The Roma choose to live a life that is different, where their roots and values lie in a different family structure and an old tradition of wandering. While they really are not longer wanderers, their different perspective on life threatens the norm. Anything that threaten’s the perception of what  a majority sees as normal causes a defensive attitude, because after all in a world that sees things as black and white, there can only be one right. If we allow people to live differently, it threatens our power.

So the world becomes a constant battle between Us and Them.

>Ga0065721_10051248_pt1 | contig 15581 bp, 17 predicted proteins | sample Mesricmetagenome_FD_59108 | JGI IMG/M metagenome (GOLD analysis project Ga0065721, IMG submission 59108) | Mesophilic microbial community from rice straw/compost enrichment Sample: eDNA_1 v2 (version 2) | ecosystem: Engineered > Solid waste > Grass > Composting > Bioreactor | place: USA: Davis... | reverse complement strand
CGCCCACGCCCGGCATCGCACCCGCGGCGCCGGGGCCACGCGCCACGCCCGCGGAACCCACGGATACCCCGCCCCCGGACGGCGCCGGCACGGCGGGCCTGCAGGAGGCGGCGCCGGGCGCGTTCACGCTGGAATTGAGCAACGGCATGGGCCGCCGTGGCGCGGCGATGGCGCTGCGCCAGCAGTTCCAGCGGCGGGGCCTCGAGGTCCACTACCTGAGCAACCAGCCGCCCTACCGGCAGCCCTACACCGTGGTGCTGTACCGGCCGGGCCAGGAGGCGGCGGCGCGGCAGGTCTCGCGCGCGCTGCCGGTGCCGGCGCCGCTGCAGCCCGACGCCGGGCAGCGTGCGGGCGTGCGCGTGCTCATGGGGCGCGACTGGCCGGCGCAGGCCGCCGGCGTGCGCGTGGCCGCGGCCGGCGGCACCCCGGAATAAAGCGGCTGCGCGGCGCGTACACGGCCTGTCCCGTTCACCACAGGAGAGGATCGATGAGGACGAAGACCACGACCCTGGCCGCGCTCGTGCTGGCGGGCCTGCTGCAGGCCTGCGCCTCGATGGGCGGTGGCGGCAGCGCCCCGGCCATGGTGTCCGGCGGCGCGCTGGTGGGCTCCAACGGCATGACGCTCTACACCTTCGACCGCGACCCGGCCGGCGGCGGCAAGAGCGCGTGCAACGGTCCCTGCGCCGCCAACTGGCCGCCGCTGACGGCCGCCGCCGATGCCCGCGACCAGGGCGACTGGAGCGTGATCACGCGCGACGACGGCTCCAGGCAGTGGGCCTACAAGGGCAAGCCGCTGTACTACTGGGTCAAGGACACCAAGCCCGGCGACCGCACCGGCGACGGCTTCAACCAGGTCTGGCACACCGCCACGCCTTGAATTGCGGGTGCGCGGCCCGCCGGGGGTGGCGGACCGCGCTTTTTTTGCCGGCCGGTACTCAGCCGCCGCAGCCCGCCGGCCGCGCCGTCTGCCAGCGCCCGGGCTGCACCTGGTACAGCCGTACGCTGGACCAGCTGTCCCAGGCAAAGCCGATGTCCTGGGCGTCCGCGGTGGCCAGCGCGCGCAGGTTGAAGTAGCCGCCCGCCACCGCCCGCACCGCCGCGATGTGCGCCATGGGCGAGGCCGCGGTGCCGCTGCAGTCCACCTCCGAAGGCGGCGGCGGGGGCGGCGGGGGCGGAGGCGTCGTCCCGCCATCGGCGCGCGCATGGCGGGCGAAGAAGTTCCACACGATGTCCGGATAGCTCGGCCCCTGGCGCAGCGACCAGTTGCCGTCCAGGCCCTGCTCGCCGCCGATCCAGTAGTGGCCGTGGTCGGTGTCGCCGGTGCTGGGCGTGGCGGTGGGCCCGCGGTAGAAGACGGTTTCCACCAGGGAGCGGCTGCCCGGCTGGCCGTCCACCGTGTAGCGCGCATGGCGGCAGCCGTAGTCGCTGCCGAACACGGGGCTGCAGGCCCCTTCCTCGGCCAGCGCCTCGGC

What happens, though, if we recognize that we cannot survive without difference? What happens if we recognize that our differences make the world a fabulous, vibrant place? What happens if we recognize that grasping for power while destroying everything we don’t like will ultimately lead to our own destruction? Eventually, if someone controls difference completely, someone else will come along with a new idea of what is “normal” and what is good. The battle against the Other will never end.

So, whatever I write, I will be writing to celebrate difference and encouraging a life where being Other is how we live and is truly wonderful.

Vive la différence!

A little later. . .

 Beth over at It’s Just Life wrote a post called “Gratitude Dance’ today that included a YouTube video that really fits with my thoughts today. I can’t seem to get it onto this post, so please go visit Beth and watch the video.